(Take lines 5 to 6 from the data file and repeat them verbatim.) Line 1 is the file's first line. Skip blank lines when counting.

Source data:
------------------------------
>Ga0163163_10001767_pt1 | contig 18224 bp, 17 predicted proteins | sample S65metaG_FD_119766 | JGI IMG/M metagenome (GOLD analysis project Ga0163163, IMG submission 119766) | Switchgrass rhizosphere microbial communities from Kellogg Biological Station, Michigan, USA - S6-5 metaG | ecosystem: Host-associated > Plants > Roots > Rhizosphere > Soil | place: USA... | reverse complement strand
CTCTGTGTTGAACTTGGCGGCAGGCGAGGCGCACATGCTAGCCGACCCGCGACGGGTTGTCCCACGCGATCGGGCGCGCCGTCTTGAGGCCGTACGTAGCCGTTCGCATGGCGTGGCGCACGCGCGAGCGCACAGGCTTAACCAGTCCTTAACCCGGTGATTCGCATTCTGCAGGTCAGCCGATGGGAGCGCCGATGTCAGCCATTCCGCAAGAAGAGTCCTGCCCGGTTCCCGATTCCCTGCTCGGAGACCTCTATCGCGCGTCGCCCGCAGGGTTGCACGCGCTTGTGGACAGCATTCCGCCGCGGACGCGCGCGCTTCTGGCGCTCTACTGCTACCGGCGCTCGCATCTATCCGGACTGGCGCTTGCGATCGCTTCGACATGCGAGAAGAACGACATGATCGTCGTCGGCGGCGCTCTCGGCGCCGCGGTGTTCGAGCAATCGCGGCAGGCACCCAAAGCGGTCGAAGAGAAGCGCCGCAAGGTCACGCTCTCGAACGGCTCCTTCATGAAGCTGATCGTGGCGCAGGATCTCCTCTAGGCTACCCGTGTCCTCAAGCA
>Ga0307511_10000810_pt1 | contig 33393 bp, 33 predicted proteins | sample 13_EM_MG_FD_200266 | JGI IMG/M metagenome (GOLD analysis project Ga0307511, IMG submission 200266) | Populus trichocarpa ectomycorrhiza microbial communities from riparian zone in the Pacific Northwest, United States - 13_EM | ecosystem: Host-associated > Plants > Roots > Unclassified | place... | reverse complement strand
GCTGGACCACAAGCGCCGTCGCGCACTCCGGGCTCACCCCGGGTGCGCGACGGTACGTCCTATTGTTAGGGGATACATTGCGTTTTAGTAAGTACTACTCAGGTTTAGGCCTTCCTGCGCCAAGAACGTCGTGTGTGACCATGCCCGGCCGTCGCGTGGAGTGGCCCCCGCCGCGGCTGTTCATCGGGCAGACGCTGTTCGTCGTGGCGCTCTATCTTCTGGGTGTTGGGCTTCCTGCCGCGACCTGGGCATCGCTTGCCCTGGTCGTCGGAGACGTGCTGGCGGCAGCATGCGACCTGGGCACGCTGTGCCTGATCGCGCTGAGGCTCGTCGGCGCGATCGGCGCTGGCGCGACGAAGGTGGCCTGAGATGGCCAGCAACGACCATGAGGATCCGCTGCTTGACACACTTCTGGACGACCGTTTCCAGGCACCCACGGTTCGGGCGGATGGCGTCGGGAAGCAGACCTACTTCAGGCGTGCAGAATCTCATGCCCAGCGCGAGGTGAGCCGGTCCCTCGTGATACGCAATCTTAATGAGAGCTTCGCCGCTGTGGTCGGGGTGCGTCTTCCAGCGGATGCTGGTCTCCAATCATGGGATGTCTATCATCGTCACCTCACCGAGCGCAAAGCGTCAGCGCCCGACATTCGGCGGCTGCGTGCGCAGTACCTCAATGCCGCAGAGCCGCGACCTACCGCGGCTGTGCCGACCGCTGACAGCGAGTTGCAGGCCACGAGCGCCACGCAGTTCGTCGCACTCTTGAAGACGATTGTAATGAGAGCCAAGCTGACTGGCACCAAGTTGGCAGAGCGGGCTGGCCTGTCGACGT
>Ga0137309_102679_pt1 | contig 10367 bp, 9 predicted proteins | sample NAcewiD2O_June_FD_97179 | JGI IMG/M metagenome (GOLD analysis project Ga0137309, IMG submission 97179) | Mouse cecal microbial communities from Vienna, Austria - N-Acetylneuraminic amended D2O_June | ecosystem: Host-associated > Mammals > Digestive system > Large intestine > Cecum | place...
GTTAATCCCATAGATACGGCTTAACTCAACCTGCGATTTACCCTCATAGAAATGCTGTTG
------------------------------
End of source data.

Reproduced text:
>Ga0137309_102679_pt1 | contig 10367 bp, 9 predicted proteins | sample NAcewiD2O_June_FD_97179 | JGI IMG/M metagenome (GOLD analysis project Ga0137309, IMG submission 97179) | Mouse cecal microbial communities from Vienna, Austria - N-Acetylneuraminic amended D2O_June | ecosystem: Host-associated > Mammals > Digestive system > Large intestine > Cecum | place...
GTTAATCCCATAGATACGGCTTAACTCAACCTGCGATTTACCCTCATAGAAATGCTGTTG